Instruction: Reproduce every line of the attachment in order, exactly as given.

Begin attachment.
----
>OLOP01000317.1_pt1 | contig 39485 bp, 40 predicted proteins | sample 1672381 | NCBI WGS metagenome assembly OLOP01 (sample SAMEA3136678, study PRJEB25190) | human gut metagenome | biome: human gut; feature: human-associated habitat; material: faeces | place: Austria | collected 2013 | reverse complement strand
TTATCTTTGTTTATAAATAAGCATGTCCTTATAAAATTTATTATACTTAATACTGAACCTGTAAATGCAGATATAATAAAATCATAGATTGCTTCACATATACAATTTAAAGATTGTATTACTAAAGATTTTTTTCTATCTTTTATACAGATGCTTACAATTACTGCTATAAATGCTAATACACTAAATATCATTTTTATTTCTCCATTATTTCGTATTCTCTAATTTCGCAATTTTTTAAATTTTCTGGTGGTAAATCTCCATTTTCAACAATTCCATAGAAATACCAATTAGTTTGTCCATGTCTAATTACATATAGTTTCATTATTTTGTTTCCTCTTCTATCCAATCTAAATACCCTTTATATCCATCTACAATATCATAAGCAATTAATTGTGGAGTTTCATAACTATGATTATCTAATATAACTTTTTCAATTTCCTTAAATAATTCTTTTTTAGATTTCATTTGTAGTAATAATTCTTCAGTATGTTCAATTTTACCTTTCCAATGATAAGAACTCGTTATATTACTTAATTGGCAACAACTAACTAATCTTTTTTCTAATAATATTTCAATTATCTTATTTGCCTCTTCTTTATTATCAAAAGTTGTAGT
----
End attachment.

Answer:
>OLOP01000317.1_pt1 | contig 39485 bp, 40 predicted proteins | sample 1672381 | NCBI WGS metagenome assembly OLOP01 (sample SAMEA3136678, study PRJEB25190) | human gut metagenome | biome: human gut; feature: human-associated habitat; material: faeces | place: Austria | collected 2013 | reverse complement strand
TTATCTTTGTTTATAAATAAGCATGTCCTTATAAAATTTATTATACTTAATACTGAACCTGTAAATGCAGATATAATAAAATCATAGATTGCTTCACATATACAATTTAAAGATTGTATTACTAAAGATTTTTTTCTATCTTTTATACAGATGCTTACAATTACTGCTATAAATGCTAATACACTAAATATCATTTTTATTTCTCCATTATTTCGTATTCTCTAATTTCGCAATTTTTTAAATTTTCTGGTGGTAAATCTCCATTTTCAACAATTCCATAGAAATACCAATTAGTTTGTCCATGTCTAATTACATATAGTTTCATTATTTTGTTTCCTCTTCTATCCAATCTAAATACCCTTTATATCCATCTACAATATCATAAGCAATTAATTGTGGAGTTTCATAACTATGATTATCTAATATAACTTTTTCAATTTCCTTAAATAATTCTTTTTTAGATTTCATTTGTAGTAATAATTCTTCAGTATGTTCAATTTTACCTTTCCAATGATAAGAACTCGTTATATTACTTAATTGGCAACAACTAACTAATCTTTTTTCTAATAATATTTCAATTATCTTATTTGCCTCTTCTTTATTATCAAAAGTTGTAGT